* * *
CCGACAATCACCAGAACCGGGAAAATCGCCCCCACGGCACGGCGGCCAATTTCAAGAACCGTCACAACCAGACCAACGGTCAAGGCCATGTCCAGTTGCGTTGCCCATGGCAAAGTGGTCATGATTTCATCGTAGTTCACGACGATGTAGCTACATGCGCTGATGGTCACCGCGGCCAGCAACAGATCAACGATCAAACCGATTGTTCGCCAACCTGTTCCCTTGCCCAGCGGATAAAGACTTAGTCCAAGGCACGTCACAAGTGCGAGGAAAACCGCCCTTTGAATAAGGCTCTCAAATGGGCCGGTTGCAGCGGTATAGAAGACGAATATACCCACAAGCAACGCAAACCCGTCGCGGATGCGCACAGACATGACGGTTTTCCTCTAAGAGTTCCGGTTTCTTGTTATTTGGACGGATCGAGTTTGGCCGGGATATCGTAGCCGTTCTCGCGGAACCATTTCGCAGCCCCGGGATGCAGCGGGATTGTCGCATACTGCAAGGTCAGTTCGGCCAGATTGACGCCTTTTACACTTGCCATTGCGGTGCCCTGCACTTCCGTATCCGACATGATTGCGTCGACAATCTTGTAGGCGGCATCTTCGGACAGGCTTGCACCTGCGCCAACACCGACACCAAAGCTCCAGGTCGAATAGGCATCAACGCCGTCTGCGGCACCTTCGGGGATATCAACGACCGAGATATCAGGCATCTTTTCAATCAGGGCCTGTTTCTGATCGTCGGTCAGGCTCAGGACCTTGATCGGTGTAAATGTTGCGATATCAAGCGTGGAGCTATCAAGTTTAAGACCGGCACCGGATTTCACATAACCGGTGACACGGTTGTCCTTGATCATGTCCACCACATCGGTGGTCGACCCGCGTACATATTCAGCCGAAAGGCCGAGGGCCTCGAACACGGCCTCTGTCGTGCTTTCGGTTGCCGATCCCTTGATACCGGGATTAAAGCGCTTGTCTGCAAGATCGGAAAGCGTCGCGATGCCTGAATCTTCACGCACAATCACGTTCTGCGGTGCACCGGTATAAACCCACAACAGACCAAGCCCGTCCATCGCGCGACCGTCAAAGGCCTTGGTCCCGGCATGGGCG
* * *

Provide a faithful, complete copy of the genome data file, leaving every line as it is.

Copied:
CCGACAATCACCAGAACCGGGAAAATCGCCCCCACGGCACGGCGGCCAATTTCAAGAACCGTCACAACCAGACCAACGGTCAAGGCCATGTCCAGTTGCGTTGCCCATGGCAAAGTGGTCATGATTTCATCGTAGTTCACGACGATGTAGCTACATGCGCTGATGGTCACCGCGGCCAGCAACAGATCAACGATCAAACCGATTGTTCGCCAACCTGTTCCCTTGCCCAGCGGATAAAGACTTAGTCCAAGGCACGTCACAAGTGCGAGGAAAACCGCCCTTTGAATAAGGCTCTCAAATGGGCCGGTTGCAGCGGTATAGAAGACGAATATACCCACAAGCAACGCAAACCCGTCGCGGATGCGCACAGACATGACGGTTTTCCTCTAAGAGTTCCGGTTTCTTGTTATTTGGACGGATCGAGTTTGGCCGGGATATCGTAGCCGTTCTCGCGGAACCATTTCGCAGCCCCGGGATGCAGCGGGATTGTCGCATACTGCAAGGTCAGTTCGGCCAGATTGACGCCTTTTACACTTGCCATTGCGGTGCCCTGCACTTCCGTATCCGACATGATTGCGTCGACAATCTTGTAGGCGGCATCTTCGGACAGGCTTGCACCTGCGCCAACACCGACACCAAAGCTCCAGGTCGAATAGGCATCAACGCCGTCTGCGGCACCTTCGGGGATATCAACGACCGAGATATCAGGCATCTTTTCAATCAGGGCCTGTTTCTGATCGTCGGTCAGGCTCAGGACCTTGATCGGTGTAAATGTTGCGATATCAAGCGTGGAGCTATCAAGTTTAAGACCGGCACCGGATTTCACATAACCGGTGACACGGTTGTCCTTGATCATGTCCACCACATCGGTGGTCGACCCGCGTACATATTCAGCCGAAAGGCCGAGGGCCTCGAACACGGCCTCTGTCGTGCTTTCGGTTGCCGATCCCTTGATACCGGGATTAAAGCGCTTGTCTGCAAGATCGGAAAGCGTCGCGATGCCTGAATCTTCACGCACAATCACGTTCTGCGGTGCACCGGTATAAACCCACAACAGACCAAGCCCGTCCATCGCGCGACCGTCAAAGGCCTTGGTCCCGGCATGGGCG